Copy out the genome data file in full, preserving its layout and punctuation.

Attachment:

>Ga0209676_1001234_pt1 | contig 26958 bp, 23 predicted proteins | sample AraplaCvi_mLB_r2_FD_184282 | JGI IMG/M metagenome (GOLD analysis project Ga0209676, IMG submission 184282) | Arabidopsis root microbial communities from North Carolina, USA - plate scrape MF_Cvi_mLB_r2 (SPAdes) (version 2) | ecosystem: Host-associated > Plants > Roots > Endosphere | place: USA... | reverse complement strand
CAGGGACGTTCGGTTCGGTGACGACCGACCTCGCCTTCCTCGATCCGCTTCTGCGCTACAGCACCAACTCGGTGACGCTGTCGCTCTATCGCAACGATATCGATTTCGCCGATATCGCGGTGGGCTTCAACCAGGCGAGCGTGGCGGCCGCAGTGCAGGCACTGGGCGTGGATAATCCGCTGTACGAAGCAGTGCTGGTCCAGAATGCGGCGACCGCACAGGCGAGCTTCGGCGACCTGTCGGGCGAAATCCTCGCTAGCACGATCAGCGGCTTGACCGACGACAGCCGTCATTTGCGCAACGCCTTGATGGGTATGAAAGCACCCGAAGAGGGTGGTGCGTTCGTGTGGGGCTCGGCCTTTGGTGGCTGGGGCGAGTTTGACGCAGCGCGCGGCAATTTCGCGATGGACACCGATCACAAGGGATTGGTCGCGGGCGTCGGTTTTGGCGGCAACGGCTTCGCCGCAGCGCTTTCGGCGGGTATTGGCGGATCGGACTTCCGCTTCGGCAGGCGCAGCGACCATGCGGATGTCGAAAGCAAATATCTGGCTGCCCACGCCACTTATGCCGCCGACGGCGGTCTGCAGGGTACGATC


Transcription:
>Ga0209676_1001234_pt1 | contig 26958 bp, 23 predicted proteins | sample AraplaCvi_mLB_r2_FD_184282 | JGI IMG/M metagenome (GOLD analysis project Ga0209676, IMG submission 184282) | Arabidopsis root microbial communities from North Carolina, USA - plate scrape MF_Cvi_mLB_r2 (SPAdes) (version 2) | ecosystem: Host-associated > Plants > Roots > Endosphere | place: USA... | reverse complement strand
CAGGGACGTTCGGTTCGGTGACGACCGACCTCGCCTTCCTCGATCCGCTTCTGCGCTACAGCACCAACTCGGTGACGCTGTCGCTCTATCGCAACGATATCGATTTCGCCGATATCGCGGTGGGCTTCAACCAGGCGAGCGTGGCGGCCGCAGTGCAGGCACTGGGCGTGGATAATCCGCTGTACGAAGCAGTGCTGGTCCAGAATGCGGCGACCGCACAGGCGAGCTTCGGCGACCTGTCGGGCGAAATCCTCGCTAGCACGATCAGCGGCTTGACCGACGACAGCCGTCATTTGCGCAACGCCTTGATGGGTATGAAAGCACCCGAAGAGGGTGGTGCGTTCGTGTGGGGCTCGGCCTTTGGTGGCTGGGGCGAGTTTGACGCAGCGCGCGGCAATTTCGCGATGGACACCGATCACAAGGGATTGGTCGCGGGCGTCGGTTTTGGCGGCAACGGCTTCGCCGCAGCGCTTTCGGCGGGTATTGGCGGATCGGACTTCCGCTTCGGCAGGCGCAGCGACCATGCGGATGTCGAAAGCAAATATCTGGCTGCCCACGCCACTTATGCCGCCGACGGCGGTCTGCAGGGTACGATC